b. The TOS depicts the main constraint of the organization and the flow of value (products or services) through that decisive point. Generally, there are one or two processes that simply cannot keep pace with the rest of the organization or customer demand and therefore constricts the flow of value through the organization. Improvement teams must identify these bottlenecks to maximize the flow of value through these points by ensuring other processes in the value-chain subordinate themselves to the constraints which determine the overall productivity of the system. Below is an example of a TOS created by a Human Resources team in a ReEngine assessment session. The strategy clearly depicts the goal of the organization.
Journey Board. The Journey Board is a workflow capacity model. This model depicts how the team will achieve its performance objectives over a given time period. A workflow capacity model allocates manpower and resources to accomplish all the essential tasks of the organization. It is an imagined system that, in our mind’s eye, is operating effectively and efficiently to accomplish all organizational objectives. This workflow model is a visual portrayal of the teamwork and time necessary to accomplish the intended value for customers.
This workflow capacity model ties individual performance with team productivity. The role of the individual is defined in terms of team expectations; in turn, the performance of the team is defined as the cumulative effort of the individual efforts. Managers can compare actual employee performance with this rubric as they apply judgment and leadership. This type of model-building can be applied to virtually any type of work to determine the completion rate and optimum amount of on-hand work. In the ideal state the Journey Board demonstrates what the organization is capable of when it is in a positive, goal-achieving stride. Government team-members can look at the Journey Board and say, THAT is what we can work together to accomplish.
2. Visual standard operating procedures (visual SOP’s). Government is complex. If steps are not captured in a standard procedure the frictions and frustrations of rules, policies, precedents and conflicting stakeholder guidance, can quickly bring the gears of government to a halt. If institutional knowledge and wisdom resides exclusively in senior staff there will be a brain-drain when they depart. It is important to recognize that not all process improvement techniques are as effective in government as they are on manufacturing assembly lines.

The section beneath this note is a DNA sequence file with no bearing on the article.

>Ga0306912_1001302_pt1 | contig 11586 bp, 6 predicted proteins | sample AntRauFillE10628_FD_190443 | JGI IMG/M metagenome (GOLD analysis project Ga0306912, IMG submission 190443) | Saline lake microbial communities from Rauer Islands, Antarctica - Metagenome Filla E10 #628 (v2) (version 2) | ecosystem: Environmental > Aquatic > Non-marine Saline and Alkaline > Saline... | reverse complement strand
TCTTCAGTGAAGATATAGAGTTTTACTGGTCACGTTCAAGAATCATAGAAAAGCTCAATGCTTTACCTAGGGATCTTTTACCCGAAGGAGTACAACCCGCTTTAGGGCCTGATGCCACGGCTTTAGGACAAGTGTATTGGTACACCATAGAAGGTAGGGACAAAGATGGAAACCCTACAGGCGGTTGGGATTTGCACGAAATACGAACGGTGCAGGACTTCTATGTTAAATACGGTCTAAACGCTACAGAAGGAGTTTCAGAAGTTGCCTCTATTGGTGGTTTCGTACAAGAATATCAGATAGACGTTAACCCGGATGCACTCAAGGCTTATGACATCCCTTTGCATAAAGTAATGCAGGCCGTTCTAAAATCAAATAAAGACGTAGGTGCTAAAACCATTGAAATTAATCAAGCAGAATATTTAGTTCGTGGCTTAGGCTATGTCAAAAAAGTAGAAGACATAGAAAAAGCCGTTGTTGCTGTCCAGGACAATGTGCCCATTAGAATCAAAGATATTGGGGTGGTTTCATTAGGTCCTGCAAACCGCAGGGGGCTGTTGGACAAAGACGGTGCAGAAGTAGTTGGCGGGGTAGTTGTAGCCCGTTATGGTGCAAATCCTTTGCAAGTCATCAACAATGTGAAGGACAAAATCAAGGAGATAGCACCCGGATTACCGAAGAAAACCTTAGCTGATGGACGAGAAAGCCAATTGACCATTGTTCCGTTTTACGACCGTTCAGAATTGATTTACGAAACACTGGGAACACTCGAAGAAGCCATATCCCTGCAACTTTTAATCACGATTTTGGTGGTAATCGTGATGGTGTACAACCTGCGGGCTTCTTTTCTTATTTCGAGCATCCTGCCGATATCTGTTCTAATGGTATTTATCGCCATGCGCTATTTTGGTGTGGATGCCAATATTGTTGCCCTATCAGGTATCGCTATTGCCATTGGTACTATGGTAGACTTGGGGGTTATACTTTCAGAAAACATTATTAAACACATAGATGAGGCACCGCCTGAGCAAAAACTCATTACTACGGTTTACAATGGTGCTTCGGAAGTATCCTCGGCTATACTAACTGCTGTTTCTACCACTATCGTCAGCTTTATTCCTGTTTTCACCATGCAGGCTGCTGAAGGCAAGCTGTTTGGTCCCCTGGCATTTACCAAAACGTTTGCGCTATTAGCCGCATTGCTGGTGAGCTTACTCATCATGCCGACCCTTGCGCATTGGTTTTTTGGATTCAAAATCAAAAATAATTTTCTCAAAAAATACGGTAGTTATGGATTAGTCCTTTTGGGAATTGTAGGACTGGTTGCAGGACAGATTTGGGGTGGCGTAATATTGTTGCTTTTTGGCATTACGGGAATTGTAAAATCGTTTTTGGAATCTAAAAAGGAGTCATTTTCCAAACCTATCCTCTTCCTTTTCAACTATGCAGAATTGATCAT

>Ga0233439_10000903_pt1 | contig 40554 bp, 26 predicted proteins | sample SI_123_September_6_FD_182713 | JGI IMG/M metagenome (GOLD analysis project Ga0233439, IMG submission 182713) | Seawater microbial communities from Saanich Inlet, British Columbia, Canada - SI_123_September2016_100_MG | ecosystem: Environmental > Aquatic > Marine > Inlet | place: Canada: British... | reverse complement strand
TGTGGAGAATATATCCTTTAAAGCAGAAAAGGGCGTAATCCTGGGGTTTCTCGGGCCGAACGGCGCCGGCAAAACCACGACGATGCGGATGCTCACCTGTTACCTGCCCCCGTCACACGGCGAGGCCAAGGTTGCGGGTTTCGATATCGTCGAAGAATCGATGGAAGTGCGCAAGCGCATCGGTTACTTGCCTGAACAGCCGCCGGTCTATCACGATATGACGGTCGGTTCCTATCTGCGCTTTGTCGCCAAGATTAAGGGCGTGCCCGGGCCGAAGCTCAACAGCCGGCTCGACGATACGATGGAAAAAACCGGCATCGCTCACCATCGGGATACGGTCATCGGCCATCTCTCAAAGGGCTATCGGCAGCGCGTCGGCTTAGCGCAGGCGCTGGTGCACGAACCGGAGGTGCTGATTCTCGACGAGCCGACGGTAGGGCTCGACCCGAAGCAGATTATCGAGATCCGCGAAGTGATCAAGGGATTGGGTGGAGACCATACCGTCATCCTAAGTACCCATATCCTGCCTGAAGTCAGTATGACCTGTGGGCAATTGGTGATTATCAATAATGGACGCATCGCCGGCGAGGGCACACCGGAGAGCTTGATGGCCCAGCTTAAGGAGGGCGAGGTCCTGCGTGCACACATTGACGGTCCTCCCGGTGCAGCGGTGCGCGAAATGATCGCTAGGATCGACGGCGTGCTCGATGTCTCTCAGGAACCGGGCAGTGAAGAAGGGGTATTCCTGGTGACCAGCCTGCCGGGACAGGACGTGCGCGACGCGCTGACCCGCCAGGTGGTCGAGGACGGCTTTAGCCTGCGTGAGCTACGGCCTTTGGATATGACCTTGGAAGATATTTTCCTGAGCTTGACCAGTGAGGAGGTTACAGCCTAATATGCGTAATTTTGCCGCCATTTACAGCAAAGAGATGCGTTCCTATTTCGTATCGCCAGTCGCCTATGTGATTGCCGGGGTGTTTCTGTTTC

3. A dashboard measuring production, quality, time, customer satisfaction, team development, and cost enables managers to steer their organizations and make data-driven decisions on a daily basis.
4. TOC POOGI wherewithal –The objective is to provide managers TOC thinking tools, TOC mindsets, and other proven continuous improvement techniques. Step 3: How to Cause the Change?
A critical aspect of this change-implementation is the introduction of the new bottom-line for government or quality throughput over operational expenses (QT/OE, developed by Eli Goldratt and Robert Fox, and discussed in The Race (Croton on the Hudson, NY: North River Press, 1986). This financial and production accounting tool has great utility in government. It has enabled government to measure its ability to provide ever-improving service and increasing value per dollar. This will give government the ability to tie value to cost. Educating every manager on QT/OE and reporting it, quarter after quarter, in their dashboard will provide foundation for this change. It is important to recognize that this paradigm creates an ecosystem where graft, waste, and abuse cannot exist. Consequently, this paradigm is especially important in developing nations where every ingot of government resources needs to be efficiently and effectively leveraged. In summary, if every manager at every level of government is outfitted with a TOS, capacity model, visual SOP, a dashboard with QT/OE, and basic understanding of the theory of constraints we enable our governments to meet the needs of the nations they serve. Managers will be able to anticipate problems and make data-driven decisions. Their limited attention will be focused on the most important constraints. They will be able to resolve the dilemmas facing government and use strategy and tactics tools to make the engines of government even more effective and efficient.